One of the best techniques to improve productivity in a piece picking operation is the clustering of orders to be picked together. Of the several options to cluster orders, picking carts are frequently the first selected, as they are the least expensive and most flexible option. Regrettably picking carts often neither fully-achieve the originally calculated productivity improvements nor are well accepted by the pickers.
Following are the thirteen principal conditions that prevent picking carts from reaching their full potential and recommendations about how to address them.
1. Bad mechanical or ergonomic design
Often, the physical cart design is not given proper consideration. Each facility or operation has unique requirements that dictate the cart design. Small details can make a big difference. In the end, one of the largest factors in achieving productivity objectives is user acceptance. The adding of a shelf, or a step can be the key. Maneuverability is of extreme importance.
Carts will increase congestion just because they occupy more space. If congestion is an issue, the carts mechanical design needs to insure that carts may easily pass one another in the work areas. Fast moving SKUs may need to be replicated (multi-locations for the same SKU) in different areas of the rack (contiguous locations do not help with congestion). Software needs to support this feature. The good thing is that congestion is easily predicted, and a well-designed system should be able to avoid this pitfall.
3. Mental sorting of orders
Requiring workers to mentally sort their orders reduces efficiency and adds unpredictability in the productivity of the system. Since the primary productivity improvement in the use of picking carts is travel reduction, elimination of any potential backtracking as a result of mental mis-sorting is essential.
4. Inefficient procedures
When picking carts are introduced, operating procedures are normally changed. There is always the temptation to make “other” process improvements when a change is incorporated. Many times these “other” improvements reduce the efficiency making it impossible to determine productivity gains resulting from the use of the carts. Streamlining the process through the elimination of unnecessary steps should be the prime objective. Where possible, additional process improvements should be delayed in order to measure the actual productivity improvements from the cart. Streamlined processes are the second most important factor in gaining worker acceptance.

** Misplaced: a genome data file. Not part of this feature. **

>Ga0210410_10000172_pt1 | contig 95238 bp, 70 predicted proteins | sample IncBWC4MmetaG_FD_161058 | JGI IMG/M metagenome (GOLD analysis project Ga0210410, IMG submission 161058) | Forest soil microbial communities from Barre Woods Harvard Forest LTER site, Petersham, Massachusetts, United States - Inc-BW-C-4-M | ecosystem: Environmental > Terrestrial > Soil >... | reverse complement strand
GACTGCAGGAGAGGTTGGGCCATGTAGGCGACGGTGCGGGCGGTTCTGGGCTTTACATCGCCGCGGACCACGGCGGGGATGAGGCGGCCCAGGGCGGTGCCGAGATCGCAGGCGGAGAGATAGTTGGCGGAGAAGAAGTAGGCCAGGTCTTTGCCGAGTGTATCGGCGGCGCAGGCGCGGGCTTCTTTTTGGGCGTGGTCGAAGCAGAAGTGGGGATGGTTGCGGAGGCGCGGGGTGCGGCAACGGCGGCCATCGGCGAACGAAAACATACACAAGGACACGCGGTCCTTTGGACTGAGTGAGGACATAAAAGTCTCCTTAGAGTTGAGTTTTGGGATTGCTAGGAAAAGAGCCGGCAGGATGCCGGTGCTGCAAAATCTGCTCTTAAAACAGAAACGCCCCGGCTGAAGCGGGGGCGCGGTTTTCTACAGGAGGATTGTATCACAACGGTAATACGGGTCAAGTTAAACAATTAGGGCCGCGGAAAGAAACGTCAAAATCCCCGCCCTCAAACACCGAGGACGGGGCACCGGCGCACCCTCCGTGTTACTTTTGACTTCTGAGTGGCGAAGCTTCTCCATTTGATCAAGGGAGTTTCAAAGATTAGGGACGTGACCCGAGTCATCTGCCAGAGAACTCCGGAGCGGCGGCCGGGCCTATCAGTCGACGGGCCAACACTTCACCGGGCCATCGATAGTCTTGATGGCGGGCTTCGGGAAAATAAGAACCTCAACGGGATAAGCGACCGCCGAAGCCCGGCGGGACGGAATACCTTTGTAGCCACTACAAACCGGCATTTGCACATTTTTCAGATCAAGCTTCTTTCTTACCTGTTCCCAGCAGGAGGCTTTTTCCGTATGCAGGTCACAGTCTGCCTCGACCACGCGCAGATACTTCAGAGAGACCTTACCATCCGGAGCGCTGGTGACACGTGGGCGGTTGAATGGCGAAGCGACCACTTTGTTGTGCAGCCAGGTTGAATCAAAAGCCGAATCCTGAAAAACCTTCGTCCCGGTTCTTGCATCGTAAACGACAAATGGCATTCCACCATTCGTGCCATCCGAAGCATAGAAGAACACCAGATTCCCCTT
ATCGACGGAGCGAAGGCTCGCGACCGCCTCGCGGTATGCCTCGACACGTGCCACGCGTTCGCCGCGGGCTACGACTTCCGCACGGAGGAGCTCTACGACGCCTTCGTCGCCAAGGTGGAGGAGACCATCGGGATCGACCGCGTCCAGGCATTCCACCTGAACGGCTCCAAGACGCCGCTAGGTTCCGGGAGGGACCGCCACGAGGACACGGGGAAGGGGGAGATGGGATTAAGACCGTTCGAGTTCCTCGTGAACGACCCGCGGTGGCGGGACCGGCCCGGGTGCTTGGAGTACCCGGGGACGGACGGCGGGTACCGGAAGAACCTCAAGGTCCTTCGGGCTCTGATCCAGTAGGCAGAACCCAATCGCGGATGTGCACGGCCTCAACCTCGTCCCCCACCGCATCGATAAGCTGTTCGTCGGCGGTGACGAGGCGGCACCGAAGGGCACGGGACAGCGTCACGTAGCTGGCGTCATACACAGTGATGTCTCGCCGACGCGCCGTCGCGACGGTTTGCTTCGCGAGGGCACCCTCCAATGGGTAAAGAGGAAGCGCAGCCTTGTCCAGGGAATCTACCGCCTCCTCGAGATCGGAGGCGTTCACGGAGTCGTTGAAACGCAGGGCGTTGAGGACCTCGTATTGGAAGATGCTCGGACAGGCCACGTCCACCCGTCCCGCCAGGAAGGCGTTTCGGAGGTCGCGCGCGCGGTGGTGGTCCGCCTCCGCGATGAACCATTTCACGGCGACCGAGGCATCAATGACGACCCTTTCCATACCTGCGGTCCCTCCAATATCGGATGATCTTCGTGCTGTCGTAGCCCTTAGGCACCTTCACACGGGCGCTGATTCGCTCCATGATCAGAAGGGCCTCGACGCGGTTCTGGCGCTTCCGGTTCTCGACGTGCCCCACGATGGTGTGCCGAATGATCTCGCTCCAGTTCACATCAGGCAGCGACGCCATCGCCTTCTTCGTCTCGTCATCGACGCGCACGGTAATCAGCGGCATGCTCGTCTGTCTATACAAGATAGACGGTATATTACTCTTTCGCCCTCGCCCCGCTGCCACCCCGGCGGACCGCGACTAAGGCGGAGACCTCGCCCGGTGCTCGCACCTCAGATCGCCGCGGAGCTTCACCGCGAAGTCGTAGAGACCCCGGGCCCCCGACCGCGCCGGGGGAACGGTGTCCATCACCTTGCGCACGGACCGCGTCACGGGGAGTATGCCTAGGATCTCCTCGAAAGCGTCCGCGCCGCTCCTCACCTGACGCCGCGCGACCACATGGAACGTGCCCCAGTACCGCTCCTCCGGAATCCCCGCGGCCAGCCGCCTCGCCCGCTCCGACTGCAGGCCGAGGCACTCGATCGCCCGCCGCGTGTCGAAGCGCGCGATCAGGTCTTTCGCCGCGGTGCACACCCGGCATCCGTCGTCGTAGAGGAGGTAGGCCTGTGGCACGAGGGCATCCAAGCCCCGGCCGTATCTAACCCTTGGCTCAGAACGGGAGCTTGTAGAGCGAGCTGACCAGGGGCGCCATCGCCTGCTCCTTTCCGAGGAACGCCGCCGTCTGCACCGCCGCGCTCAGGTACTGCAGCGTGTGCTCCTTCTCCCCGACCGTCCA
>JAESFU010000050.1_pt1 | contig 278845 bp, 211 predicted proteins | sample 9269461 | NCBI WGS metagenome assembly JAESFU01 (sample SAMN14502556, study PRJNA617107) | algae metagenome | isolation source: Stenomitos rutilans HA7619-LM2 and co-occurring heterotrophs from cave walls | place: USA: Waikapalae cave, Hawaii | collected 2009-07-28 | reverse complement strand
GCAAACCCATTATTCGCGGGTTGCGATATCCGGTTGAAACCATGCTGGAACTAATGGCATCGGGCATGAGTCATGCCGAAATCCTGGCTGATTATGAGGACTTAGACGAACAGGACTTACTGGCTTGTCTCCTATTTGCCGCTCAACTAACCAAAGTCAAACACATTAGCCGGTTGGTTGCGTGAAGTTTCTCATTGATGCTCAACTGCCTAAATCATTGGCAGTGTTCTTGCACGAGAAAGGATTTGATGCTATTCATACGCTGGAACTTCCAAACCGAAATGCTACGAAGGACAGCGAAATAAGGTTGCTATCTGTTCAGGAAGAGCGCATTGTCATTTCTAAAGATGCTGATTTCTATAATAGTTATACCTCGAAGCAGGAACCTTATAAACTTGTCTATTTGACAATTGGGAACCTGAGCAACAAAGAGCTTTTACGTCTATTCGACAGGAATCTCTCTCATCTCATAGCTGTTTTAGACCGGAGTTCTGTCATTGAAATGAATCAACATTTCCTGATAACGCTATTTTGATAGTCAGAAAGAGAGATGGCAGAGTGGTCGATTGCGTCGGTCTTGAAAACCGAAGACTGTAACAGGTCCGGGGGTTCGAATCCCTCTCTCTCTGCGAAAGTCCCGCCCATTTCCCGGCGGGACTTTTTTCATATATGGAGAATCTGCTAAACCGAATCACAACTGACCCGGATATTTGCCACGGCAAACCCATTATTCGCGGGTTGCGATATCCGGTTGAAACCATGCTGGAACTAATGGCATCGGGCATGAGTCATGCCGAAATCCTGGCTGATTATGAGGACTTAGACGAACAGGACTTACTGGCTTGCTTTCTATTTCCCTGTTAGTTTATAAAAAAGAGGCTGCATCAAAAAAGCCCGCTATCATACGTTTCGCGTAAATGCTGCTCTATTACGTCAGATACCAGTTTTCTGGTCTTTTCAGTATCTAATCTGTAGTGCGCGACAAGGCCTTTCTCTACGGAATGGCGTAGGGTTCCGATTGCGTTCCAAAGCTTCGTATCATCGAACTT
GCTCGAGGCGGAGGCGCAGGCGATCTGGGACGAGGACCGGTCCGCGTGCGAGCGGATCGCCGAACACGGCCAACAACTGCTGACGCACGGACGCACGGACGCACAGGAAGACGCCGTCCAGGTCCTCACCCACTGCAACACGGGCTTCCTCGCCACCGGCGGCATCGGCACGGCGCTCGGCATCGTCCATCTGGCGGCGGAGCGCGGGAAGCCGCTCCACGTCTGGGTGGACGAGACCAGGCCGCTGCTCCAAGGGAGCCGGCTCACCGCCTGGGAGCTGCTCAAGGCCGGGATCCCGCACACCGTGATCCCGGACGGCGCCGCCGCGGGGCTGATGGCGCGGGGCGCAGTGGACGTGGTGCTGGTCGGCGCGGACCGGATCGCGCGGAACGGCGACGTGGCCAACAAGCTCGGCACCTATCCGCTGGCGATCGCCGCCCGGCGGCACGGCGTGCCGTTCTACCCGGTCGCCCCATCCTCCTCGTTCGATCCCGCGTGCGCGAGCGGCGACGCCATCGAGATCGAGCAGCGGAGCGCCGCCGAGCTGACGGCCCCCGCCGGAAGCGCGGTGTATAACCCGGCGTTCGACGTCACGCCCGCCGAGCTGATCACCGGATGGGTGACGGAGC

5. Inefficient use of cart order fulfillment space
Order fulfillment carts reach their highest productivity when the number of orders being processed on the cart is maximized. As individual orders are completed yet continue to occupy an order fulfillment slot, the cart productivity decreases. Cart mechanical designs, operating procedures and order fulfillment software should allow dynamic re-assignment of order fulfillment locations (virtual batching). This feature will allow carts to continuously operate at maximum productivity by maintaining full utilization of all the accessible fulfillment locations.
6. Order starvation.
Carts operate most efficiently with maximum order and pick density. If there are insufficient orders to fill a cart, the supporting software should make provisions by allowing the cart to efficiently move to another work zone where there is available work or possibly wait for additional orders. A real problem with order starvation is that workers seem to be very busy (they are never idle) but what they are doing is walking too much and accomplishing very little. A system that recognizes this condition and compensates for it will maintain higher average efficiency.
7. Handling of shortages